ActiveCampaign Contact Record Cleanup with Bulk Deletion Plugin
After running a successful online business for some time, stale contact records eventually pile up. This means costs consistently increase when using a CRM with volume-based pricing, such as ActiveCampaign. However, there is no quick way to purge these cold contacts within ActiveCampaign!
To help businesses reduce their CRM costs and clean up their records, I created a WordPress plugin. It registers a new WordPress admin page with a quick, multi-step process. Since it is quick to tag contacts within ActiveCampaign in bulk, I decided to mark contacts for deletion with a tag. Then the business can apply the “Marked for Deletion” tag to all ActiveCampaign contact records that they’d like to delete.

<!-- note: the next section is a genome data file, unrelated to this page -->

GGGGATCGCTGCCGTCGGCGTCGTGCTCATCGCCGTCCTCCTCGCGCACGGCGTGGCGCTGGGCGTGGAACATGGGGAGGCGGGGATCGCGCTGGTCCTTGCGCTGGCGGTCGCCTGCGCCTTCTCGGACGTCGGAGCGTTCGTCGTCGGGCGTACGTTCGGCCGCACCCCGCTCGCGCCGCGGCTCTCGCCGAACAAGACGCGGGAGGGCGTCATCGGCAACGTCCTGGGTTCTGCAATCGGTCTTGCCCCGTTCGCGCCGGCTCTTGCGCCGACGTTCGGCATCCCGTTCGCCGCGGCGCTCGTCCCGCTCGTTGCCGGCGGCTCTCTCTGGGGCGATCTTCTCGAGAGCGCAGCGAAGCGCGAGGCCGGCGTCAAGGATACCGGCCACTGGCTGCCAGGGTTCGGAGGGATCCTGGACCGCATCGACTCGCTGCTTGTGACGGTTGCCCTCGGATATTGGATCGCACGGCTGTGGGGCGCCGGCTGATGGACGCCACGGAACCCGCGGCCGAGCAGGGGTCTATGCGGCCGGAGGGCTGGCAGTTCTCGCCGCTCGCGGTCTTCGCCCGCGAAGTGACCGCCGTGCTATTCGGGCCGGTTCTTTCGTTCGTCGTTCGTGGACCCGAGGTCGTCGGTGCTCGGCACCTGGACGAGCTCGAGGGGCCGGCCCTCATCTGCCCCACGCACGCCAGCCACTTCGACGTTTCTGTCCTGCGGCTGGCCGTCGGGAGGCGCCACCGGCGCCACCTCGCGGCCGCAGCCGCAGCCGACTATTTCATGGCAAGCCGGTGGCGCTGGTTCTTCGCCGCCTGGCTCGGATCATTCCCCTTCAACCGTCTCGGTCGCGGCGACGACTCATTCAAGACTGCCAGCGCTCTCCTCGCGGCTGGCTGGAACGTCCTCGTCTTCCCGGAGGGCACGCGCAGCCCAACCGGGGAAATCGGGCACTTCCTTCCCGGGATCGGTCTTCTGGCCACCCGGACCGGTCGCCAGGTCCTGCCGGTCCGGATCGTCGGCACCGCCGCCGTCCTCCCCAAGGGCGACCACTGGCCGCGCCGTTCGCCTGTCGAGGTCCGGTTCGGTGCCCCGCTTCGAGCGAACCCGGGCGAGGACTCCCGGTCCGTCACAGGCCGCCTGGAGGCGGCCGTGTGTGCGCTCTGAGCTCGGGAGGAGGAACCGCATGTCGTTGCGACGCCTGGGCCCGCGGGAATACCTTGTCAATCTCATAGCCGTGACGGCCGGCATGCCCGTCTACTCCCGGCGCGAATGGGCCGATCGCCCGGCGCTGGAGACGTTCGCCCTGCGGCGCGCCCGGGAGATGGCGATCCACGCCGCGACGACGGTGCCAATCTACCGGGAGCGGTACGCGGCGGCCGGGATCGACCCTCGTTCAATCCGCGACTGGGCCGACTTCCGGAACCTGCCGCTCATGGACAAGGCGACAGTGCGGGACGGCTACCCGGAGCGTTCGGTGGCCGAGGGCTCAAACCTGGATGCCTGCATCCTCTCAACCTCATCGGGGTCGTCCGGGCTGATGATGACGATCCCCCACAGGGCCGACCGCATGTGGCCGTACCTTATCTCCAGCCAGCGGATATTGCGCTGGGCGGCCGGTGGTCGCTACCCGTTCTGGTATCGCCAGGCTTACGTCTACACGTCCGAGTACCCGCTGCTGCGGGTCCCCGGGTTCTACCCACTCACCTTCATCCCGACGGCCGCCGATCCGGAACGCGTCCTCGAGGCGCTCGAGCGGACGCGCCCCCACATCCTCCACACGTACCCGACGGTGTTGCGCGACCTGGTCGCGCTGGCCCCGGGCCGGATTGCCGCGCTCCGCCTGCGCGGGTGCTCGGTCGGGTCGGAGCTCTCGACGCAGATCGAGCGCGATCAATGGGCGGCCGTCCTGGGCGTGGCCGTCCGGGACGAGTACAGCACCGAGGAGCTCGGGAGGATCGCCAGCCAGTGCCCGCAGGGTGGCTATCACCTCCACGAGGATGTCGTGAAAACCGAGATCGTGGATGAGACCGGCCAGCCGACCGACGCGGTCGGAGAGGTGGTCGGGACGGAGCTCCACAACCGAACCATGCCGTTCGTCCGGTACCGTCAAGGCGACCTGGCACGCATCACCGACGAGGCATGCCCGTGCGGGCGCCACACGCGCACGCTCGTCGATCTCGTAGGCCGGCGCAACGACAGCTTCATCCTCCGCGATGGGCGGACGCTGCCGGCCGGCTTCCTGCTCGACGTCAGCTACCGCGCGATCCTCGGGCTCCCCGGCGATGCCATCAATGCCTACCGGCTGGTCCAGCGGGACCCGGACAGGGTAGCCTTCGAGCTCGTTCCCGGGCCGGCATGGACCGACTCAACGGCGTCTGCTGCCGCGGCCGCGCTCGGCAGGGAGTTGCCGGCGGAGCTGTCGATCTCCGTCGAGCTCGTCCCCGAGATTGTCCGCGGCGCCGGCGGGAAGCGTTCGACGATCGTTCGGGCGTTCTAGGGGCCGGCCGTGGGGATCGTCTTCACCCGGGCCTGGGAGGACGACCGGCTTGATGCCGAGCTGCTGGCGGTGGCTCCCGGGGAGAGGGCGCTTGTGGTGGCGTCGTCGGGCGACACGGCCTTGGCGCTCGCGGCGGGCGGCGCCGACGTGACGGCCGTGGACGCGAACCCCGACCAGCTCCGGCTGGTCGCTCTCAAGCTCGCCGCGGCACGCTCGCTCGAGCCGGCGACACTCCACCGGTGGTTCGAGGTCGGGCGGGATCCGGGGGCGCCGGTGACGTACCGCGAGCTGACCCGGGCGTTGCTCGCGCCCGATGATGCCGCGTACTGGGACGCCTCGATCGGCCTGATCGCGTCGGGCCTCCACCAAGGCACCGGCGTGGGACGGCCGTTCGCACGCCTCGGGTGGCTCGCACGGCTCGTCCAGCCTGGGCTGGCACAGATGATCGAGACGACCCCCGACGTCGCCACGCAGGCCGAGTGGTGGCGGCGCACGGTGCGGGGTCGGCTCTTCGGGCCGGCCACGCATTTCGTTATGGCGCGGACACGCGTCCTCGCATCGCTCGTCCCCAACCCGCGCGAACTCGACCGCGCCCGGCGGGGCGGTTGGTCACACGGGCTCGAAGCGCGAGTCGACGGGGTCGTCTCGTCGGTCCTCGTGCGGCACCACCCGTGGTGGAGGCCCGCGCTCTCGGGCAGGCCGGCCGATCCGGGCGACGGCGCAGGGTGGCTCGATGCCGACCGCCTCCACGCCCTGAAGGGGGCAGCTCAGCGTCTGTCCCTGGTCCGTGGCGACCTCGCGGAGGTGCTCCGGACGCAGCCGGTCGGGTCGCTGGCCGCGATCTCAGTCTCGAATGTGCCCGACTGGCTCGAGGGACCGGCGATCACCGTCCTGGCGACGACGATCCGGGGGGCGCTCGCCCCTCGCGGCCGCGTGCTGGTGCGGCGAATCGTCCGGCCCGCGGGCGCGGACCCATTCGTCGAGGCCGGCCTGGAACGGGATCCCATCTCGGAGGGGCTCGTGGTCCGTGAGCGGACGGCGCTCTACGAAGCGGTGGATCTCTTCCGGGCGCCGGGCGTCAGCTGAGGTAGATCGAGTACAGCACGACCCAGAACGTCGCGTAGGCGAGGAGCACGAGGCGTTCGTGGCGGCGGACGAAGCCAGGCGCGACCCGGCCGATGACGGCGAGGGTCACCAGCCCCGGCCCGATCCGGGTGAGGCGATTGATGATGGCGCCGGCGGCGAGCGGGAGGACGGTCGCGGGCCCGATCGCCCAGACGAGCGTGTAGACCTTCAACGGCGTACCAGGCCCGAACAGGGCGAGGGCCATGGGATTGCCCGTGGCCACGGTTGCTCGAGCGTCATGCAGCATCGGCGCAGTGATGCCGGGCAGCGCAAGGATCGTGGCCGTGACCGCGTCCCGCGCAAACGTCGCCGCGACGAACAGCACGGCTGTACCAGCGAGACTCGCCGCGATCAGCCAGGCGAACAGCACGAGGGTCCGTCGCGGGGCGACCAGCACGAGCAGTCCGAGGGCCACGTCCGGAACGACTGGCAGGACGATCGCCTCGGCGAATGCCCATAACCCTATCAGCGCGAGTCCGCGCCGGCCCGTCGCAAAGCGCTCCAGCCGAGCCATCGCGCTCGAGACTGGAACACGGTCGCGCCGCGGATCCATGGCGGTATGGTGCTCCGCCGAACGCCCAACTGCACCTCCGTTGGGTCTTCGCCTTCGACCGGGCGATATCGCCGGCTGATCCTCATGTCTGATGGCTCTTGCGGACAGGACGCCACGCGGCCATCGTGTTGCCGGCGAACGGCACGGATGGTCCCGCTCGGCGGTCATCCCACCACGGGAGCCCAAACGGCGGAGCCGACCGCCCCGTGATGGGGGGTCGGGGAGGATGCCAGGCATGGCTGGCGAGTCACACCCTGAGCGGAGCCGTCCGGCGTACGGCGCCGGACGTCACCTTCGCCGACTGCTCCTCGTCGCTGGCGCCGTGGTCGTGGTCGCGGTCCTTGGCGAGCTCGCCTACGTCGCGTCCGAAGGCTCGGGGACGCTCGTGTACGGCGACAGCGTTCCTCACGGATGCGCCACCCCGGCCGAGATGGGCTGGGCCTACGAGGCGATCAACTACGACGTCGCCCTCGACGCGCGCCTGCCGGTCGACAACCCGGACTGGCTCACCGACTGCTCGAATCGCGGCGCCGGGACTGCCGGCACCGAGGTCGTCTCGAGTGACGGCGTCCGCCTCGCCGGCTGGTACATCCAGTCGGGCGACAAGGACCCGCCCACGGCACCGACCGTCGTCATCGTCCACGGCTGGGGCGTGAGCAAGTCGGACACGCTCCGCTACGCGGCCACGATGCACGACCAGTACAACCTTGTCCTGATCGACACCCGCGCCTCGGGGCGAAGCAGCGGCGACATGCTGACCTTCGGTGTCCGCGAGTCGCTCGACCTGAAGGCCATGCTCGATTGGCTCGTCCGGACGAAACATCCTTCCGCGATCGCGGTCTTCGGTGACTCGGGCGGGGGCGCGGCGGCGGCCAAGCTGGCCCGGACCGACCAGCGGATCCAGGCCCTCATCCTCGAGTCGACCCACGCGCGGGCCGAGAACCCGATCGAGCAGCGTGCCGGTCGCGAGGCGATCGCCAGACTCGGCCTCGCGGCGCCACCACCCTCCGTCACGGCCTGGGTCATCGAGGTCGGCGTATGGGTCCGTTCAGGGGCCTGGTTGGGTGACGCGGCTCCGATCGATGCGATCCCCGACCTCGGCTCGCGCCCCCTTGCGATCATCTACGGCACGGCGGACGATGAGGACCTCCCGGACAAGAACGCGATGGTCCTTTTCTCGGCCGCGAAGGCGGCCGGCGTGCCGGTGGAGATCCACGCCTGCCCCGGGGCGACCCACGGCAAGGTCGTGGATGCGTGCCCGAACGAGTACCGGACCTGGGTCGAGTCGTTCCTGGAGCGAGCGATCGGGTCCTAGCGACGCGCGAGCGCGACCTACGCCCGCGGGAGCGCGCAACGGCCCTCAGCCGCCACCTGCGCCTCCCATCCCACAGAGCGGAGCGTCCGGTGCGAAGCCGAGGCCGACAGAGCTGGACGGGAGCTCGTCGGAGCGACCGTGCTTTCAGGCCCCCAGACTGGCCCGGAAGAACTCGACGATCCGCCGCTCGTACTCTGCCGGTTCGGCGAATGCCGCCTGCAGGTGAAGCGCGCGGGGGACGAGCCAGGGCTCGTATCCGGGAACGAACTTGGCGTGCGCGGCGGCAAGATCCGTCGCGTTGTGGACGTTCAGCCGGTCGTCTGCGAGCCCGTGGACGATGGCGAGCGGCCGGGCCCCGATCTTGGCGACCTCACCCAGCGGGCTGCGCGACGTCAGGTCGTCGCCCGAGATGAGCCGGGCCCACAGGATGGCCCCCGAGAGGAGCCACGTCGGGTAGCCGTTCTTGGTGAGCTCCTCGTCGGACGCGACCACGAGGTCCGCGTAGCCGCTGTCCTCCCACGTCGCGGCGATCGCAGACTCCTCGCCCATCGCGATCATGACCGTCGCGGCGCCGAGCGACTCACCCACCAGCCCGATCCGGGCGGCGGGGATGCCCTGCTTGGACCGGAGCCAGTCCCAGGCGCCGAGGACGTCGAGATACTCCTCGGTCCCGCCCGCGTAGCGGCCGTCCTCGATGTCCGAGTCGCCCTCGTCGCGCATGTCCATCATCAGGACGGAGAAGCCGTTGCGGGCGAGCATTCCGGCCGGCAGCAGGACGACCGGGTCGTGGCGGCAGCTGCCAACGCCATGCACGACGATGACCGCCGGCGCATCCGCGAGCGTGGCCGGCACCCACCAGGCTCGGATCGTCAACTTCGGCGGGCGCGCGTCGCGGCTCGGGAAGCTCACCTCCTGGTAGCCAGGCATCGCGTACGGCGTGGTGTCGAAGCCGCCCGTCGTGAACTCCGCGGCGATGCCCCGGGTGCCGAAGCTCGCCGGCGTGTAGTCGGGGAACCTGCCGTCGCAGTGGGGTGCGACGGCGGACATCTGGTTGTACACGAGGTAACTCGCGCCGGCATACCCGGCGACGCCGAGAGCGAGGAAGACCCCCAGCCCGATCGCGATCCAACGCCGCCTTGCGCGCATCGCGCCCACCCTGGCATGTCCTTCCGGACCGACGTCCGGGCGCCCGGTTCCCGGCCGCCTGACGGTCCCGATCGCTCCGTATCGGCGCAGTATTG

In the WordPress admin page, the user first clicks a button to start the process. API requests to ActiveCampaign then retrieve all contact records with the “Marked for Deletion” tag. The WordPress admin page then displays the number of contact records, asking the user to confirm the bulk deletion process. Once confirmed, all contact records are then deleted from ActiveCampaign. Since this process can take a while depending on the number of contacts, I used benchmark tests to also show the WordPress user an estimated end time.
Self (Personal Project)
Custom WordPress Plugin API to Fulfill Downloads and Remote Updates
After developing Completionist, I wanted to make it available for free download. Instead of listing it in the WordPress.org plugins directory as I had done with Grouped Content, I wanted to create my own resources server API.
To implement the client-side connection, I used YahnisElsts’s plugin-update-checker package on GitHub. This gave me a fantastic starting place to understand what API endpoints I needed to create.
I packaged the resources server code into a WordPress plugin which runs on Purple Turtle Creative. It includes custom WordPress REST API endpoints to dynamically deliver the plugin’s details from the requested release’s ZIP file.